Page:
For a band entering their third decade of creative collaboration (counting from their late '80s self-released cassettes), you might think Ween would have started to mellow, maybe release the occasional children's album, a la They Might Be Giants. However, it's clear from their first studio album in four years that Dean and Gene Ween have lost none of their wonderful weirdness. Don't let the title mislead you into thinking La Cucaracha
is a single-genre exercise on the order of 1996's Nashville-nailing 12 Golden Country Greats
. Sure, it kicks off with mariachi-esque "Fiesta", but the subsequent 12 tracks contain explorations of demented reggae, faux English accents, lo-fi techno, boot-stompin' bluegrass, a bongo-driven epic jam about the origins of the universe, songs about balloons and killing your girlfriend ("Object" is as creepy a tale as anything they've ever produced), and a soothing-as-Kaopectate sax solo from smooth jazz legend David Sanborn. If you're a follower of the church of Ween, it's as comforting as a heap of mashed potatoes and meatloaf, covered (of course) with a ladle of brown gravy. --Ben Heege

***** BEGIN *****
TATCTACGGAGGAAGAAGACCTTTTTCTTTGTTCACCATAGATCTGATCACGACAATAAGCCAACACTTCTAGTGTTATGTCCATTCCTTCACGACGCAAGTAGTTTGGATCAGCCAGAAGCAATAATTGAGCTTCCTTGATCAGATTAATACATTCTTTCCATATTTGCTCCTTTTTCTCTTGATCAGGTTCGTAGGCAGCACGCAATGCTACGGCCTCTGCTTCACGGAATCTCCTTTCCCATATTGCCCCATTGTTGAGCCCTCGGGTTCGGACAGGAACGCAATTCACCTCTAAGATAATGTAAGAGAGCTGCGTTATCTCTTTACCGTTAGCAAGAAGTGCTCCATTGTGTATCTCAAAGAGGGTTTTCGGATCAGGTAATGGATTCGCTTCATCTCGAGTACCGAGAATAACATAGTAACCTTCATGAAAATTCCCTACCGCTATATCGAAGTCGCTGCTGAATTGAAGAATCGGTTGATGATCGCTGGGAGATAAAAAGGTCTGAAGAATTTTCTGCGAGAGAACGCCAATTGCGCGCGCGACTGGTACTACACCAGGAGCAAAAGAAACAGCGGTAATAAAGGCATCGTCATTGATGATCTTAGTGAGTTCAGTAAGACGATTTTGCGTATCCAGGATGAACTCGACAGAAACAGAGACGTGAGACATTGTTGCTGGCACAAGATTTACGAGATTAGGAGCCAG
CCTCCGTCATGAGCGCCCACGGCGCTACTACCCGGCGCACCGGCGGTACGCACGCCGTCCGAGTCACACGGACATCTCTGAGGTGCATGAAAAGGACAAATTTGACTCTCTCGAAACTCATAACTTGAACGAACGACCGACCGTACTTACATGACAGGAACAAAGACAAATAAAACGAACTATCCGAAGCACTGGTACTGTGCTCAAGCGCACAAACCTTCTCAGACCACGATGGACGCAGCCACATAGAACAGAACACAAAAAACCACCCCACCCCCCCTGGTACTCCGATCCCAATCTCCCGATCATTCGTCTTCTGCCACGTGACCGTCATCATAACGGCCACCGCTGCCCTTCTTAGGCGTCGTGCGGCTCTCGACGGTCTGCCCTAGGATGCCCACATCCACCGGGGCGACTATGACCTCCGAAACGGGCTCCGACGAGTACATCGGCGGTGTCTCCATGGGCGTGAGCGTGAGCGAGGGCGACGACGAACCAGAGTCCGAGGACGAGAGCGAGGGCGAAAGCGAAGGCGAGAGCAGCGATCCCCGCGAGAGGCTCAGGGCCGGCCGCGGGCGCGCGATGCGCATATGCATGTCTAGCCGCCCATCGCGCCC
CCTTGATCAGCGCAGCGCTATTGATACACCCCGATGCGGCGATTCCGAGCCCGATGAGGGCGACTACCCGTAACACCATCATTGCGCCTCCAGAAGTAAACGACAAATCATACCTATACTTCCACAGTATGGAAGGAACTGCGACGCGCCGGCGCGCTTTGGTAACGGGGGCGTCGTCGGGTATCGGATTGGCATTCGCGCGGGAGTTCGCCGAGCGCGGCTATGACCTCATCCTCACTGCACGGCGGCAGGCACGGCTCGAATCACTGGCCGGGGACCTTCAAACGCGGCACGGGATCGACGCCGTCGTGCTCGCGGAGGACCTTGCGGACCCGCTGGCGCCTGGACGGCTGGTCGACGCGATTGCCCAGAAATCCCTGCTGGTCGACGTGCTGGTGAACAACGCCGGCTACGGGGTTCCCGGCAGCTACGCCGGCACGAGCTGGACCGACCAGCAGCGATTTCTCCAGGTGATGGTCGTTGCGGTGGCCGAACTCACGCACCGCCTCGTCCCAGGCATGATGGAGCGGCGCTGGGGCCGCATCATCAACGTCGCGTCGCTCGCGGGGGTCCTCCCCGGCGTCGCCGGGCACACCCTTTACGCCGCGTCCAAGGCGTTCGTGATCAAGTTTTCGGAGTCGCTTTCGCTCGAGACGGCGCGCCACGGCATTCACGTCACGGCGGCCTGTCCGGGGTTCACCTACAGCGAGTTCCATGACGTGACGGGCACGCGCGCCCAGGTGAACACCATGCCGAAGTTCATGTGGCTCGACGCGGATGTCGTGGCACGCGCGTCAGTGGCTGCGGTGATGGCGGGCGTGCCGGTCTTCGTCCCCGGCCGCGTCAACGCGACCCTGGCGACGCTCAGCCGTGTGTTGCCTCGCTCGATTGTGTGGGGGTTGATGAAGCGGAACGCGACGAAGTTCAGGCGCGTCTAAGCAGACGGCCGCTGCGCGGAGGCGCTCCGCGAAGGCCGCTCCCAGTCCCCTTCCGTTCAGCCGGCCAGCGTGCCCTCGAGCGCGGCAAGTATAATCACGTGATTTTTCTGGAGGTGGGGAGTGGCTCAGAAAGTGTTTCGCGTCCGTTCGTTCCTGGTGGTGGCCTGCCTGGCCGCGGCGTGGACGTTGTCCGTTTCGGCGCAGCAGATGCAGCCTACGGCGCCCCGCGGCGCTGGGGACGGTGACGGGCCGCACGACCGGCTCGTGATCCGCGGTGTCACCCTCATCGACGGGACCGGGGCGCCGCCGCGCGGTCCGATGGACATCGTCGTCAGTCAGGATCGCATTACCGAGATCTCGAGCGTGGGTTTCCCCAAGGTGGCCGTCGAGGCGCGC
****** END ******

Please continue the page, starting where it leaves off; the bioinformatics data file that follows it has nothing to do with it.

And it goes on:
For the past 20 years, Ween has established itself as a major artistic force, combining off-the-wall musical antics with brilliantly creative songwriting. La Cucaracha, Ween's new studio record, is an eclectic, dark, humorous, and bizarre assortment of songs. In other words, it's a typical Ween record. These thirteen tracks, though strongly diverse, share a common theme: relationships. It's a theme that can be at once joyful, morbid, humorous, and often frightening. From the tenderly introspective "Lullaby" to the disturbingly offensive "My Own Bare Hands," Ween pulls no punches in its latest endeavor, which acheives its power through sharp wit, clever songwriting, and brutal honesty.